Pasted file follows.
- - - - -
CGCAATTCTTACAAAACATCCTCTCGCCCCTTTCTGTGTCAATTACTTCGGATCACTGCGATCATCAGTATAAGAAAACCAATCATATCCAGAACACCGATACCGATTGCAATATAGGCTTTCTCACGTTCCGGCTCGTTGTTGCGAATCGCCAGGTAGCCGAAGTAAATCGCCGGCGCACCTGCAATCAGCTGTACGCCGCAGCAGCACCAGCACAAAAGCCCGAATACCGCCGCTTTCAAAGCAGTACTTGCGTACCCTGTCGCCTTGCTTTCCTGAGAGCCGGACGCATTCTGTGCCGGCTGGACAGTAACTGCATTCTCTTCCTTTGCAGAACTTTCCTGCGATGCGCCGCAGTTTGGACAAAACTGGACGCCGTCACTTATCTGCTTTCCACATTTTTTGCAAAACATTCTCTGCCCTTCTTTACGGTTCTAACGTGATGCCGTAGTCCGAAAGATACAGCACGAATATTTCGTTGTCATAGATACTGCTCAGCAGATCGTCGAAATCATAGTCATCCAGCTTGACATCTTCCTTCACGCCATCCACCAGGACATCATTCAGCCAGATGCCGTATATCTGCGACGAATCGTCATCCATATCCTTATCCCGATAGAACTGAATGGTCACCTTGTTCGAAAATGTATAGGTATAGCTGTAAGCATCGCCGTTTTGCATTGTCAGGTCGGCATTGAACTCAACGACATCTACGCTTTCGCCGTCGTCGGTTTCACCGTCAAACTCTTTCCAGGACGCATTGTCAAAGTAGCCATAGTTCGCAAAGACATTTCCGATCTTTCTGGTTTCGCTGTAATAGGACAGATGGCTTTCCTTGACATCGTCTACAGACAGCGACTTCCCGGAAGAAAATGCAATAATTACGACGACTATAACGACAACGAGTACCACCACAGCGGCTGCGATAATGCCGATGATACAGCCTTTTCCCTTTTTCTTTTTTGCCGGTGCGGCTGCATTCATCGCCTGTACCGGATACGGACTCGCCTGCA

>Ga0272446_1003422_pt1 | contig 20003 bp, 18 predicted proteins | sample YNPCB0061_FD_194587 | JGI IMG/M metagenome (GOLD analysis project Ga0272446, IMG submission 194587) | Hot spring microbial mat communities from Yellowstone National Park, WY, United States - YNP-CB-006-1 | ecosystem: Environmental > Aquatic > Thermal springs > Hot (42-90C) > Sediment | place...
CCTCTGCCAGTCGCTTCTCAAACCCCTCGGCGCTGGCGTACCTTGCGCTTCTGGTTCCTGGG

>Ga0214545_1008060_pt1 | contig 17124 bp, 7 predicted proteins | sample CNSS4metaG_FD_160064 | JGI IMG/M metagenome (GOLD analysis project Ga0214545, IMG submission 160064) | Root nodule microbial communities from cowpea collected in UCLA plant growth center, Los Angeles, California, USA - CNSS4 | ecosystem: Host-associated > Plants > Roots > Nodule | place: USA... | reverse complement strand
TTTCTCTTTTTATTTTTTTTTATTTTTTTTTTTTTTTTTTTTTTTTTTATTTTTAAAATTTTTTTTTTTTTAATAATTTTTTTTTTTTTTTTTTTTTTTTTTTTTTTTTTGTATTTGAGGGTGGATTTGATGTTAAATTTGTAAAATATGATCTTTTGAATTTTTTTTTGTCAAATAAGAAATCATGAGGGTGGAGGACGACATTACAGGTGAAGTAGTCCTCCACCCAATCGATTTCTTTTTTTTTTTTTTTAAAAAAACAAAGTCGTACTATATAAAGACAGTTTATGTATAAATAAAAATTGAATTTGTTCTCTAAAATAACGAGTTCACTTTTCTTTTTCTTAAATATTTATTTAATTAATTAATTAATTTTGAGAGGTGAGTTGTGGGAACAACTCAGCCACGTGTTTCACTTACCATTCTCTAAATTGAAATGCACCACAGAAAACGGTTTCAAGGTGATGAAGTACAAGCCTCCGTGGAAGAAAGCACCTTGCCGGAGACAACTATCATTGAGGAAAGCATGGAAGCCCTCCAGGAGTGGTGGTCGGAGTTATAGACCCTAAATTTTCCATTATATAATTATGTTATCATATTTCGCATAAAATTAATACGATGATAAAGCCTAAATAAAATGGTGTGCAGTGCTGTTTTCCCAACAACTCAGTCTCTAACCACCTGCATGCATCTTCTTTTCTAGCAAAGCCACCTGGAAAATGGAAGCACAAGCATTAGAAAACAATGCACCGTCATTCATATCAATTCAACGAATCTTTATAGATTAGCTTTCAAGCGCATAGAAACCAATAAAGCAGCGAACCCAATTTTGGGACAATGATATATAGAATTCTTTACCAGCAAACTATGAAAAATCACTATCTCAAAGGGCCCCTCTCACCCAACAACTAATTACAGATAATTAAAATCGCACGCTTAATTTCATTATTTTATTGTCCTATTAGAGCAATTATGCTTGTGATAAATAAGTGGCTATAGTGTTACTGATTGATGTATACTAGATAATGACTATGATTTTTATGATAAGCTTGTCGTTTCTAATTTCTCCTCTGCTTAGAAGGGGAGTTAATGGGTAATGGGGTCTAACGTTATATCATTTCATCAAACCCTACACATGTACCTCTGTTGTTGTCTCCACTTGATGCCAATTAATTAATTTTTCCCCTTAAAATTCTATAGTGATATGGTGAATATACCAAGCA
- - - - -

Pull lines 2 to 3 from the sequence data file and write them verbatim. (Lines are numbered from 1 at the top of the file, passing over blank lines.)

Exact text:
>Ga0272446_1003422_pt1 | contig 20003 bp, 18 predicted proteins | sample YNPCB0061_FD_194587 | JGI IMG/M metagenome (GOLD analysis project Ga0272446, IMG submission 194587) | Hot spring microbial mat communities from Yellowstone National Park, WY, United States - YNP-CB-006-1 | ecosystem: Environmental > Aquatic > Thermal springs > Hot (42-90C) > Sediment | place...
CCTCTGCCAGTCGCTTCTCAAACCCCTCGGCGCTGGCGTACCTTGCGCTTCTGGTTCCTGGG